<< Back to Shop Learn Knives

The Spyderco Manix – A Knife For All Time


Every once in a while, a knife will come along that will defy patterns. Instead of using the same design language and mechanisms that are in vogue, they will push the envelope and create something truly great and innovative. The Spyderco Manix is one such knife, combining premium materials and innovative design to create a knife unlike any other. Here, you’ll learn how the Spyderco Manix came to be and why it’s so special! 

History of the Manix


If someone designs a production knife, it usually comes after years of studying knives and industrial design. This puts most knife designers at least into their mid-30’s, but there are some great knifemakers who started much, much earlier. Perhaps the greatest of them is Eric Glesser, the son of Sal and Gail Glesser, the founders of Spyderco

From when he was a baby, Eric spent a lot of time in the Spyderco offices watching his parents run the company. While he learned the ropes of accounting, sales, margins, and all the other less glamorous aspects of running a business, his passion centered around knives. This led him to start drawing knives by the time he was eight, grinding knives out of wood as a teenager, and continuing to learn from his father into early adulthood. He earned a degree in industrial design, and in his early 20’s, Eric Glesser started designing Spyderco knives for production. One of his first designs was the Manix, and it has been a staple for decades. 

What Makes the Manix Special 


To my eye, the Manix looks like Eric Glesser’s answer to his father’s Native design. It gives the user a bit of a straighter edge for easier push cuts, a more pronounced finger guard for more security, and a larger size to offer more grip options. But the largest difference is the lock. The Manix uses the Ball Bearing Lock, but a special version of it. 

Back in 2003, Sal Glesser was awarded a patent for a “folding knife with a substantially spherical locking mechanism,” or as we know it, the Ball Bearing Lock. In essence, this lock functions by jamming a ball bearing between the tang of the blade and a spacer behind it. We see this lock on Spyderco P’Kal, Dodo, and Poliwog models, but the Manix is a little bit different. 

In 2008, Eric Glesser applied for a patent for a “folding knife locking mechanism with carrier device.” Like his father’s lock, this one wedges a ball bearing between the tang and spacer, but it has a cage around it. This allows the knife to use a smaller ball bearing without sacrificing usability. In my opinion, the Caged Ball Bearing Lock used on the Manix is the highest manifestation of a ball bearing lock.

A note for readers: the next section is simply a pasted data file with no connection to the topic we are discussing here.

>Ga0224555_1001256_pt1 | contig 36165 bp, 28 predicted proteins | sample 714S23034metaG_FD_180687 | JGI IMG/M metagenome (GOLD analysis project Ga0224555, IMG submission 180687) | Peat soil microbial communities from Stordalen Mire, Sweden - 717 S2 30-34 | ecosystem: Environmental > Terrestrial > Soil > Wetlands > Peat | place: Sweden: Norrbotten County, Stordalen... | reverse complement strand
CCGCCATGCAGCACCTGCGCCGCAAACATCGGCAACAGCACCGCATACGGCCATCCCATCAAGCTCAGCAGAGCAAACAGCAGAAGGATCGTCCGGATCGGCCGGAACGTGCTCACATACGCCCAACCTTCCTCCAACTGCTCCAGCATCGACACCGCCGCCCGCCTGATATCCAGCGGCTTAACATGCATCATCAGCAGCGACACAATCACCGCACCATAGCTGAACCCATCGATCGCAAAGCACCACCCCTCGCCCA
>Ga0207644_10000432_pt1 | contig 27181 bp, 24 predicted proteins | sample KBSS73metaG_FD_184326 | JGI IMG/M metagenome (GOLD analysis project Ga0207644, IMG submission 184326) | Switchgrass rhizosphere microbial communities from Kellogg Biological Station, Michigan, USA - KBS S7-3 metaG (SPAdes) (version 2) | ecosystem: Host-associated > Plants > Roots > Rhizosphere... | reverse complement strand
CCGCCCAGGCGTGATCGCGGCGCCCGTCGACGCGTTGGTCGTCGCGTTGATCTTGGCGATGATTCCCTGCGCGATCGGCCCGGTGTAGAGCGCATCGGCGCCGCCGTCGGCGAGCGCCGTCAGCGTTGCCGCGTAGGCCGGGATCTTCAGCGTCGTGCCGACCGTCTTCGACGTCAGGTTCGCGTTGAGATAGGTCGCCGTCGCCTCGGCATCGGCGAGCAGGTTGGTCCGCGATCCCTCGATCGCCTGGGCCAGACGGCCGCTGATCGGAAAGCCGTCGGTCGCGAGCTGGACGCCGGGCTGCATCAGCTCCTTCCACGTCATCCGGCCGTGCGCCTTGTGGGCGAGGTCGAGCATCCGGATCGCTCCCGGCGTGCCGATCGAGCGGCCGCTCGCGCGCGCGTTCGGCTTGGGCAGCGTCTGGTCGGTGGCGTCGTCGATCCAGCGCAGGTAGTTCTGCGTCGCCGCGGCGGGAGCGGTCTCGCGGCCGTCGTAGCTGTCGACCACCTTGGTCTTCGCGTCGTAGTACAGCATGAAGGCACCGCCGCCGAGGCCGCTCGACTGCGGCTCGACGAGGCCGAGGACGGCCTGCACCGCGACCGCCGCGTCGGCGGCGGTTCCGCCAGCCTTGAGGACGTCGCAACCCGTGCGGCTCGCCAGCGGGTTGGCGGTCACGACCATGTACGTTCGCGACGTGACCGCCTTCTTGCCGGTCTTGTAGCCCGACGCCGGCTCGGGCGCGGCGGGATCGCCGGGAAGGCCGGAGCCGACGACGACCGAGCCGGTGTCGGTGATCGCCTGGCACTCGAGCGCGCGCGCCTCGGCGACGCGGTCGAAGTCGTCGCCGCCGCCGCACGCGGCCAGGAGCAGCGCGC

When we look at the lock on the Manix, it draws comparison from crossbar locks like Benchmade’s AXIS Lock. While these two locks look similar, they have some key differences that you should consider. The crossbar lock is open, and thus can get dusty and gross easily, but it isn’t too hard to clean out. The Manix’s caged ball bearing lock is fully enclosed, so it repels dust and debris much easier, although it is a bit more challenging to clean.  

The crossbar lock’s initial patent expired, and now you can get them from many companies at various price points. But if you like the Ball Bearing Lock, you can only get it from Spyderco. But it’s not because it’s patented, Sal’s original patent expired in 2022. It’s because, like Maxamet steel, there are some challenges that only Spyderco has the guts to take on. Man, I love Spyderco… 

The Manix is a stellar knife that has been popular for coming up on two decades. That’s impressive for any designer, let alone one as young as Eric Glesser was when he designed the Manix. Seriously, Eric Glesser is one of the greatest minds in knife history, and his influence has spread far beyond Spyderco. We’re lucky to have him! 

Should you buy a Manix? 


Normally in this paragraph, I tell you why you might want a knife and why you might want to look elsewhere, but I can’t do that here. The Manix is just an incredible knife, and I can’t give you a good reason not to get one. If you need a hard-user, the Manix offers full steel liners and that incredibly rugged lock. If all you need is something for simple everyday cuts and you don’t need something so rugged, the Manix Lightweight will do it all and weighs only 3 ounces. I’ve had a huge crush on a Manix for a long time, but I can’t bring myself to get one because I’m afraid it will bench the rest of my collection. 

But either way, the Manix is a truly incredible knife, and you should definitely get one!